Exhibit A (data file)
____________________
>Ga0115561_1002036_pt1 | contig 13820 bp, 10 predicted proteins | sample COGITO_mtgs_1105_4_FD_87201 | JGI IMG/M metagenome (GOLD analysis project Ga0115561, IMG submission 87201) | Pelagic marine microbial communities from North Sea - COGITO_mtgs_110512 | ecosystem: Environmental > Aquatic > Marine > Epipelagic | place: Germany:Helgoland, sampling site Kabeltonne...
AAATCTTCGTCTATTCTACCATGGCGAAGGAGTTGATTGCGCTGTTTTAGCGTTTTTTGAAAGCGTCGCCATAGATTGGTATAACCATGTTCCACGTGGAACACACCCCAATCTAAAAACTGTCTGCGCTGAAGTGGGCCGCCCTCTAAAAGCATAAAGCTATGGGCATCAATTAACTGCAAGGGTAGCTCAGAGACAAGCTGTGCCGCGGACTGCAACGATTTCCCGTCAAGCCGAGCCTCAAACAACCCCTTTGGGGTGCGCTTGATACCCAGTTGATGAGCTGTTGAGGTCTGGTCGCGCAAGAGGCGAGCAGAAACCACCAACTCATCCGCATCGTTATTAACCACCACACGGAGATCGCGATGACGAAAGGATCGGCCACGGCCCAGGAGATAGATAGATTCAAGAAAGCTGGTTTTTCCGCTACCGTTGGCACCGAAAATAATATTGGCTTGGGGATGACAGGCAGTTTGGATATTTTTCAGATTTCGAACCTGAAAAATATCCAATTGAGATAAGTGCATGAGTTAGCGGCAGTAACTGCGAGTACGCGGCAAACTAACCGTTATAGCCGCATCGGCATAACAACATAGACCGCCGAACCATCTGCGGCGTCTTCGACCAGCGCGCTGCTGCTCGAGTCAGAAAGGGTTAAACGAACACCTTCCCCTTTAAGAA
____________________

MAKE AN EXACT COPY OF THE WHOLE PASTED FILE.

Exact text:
>Ga0115561_1002036_pt1 | contig 13820 bp, 10 predicted proteins | sample COGITO_mtgs_1105_4_FD_87201 | JGI IMG/M metagenome (GOLD analysis project Ga0115561, IMG submission 87201) | Pelagic marine microbial communities from North Sea - COGITO_mtgs_110512 | ecosystem: Environmental > Aquatic > Marine > Epipelagic | place: Germany:Helgoland, sampling site Kabeltonne...
AAATCTTCGTCTATTCTACCATGGCGAAGGAGTTGATTGCGCTGTTTTAGCGTTTTTTGAAAGCGTCGCCATAGATTGGTATAACCATGTTCCACGTGGAACACACCCCAATCTAAAAACTGTCTGCGCTGAAGTGGGCCGCCCTCTAAAAGCATAAAGCTATGGGCATCAATTAACTGCAAGGGTAGCTCAGAGACAAGCTGTGCCGCGGACTGCAACGATTTCCCGTCAAGCCGAGCCTCAAACAACCCCTTTGGGGTGCGCTTGATACCCAGTTGATGAGCTGTTGAGGTCTGGTCGCGCAAGAGGCGAGCAGAAACCACCAACTCATCCGCATCGTTATTAACCACCACACGGAGATCGCGATGACGAAAGGATCGGCCACGGCCCAGGAGATAGATAGATTCAAGAAAGCTGGTTTTTCCGCTACCGTTGGCACCGAAAATAATATTGGCTTGGGGATGACAGGCAGTTTGGATATTTTTCAGATTTCGAACCTGAAAAATATCCAATTGAGATAAGTGCATGAGTTAGCGGCAGTAACTGCGAGTACGCGGCAAACTAACCGTTATAGCCGCATCGGCATAACAACATAGACCGCCGAACCATCTGCGGCGTCTTCGACCAGCGCGCTGCTGCTCGAGTCAGAAAGGGTTAAACGAACACCTTCCCCTTTAAGAA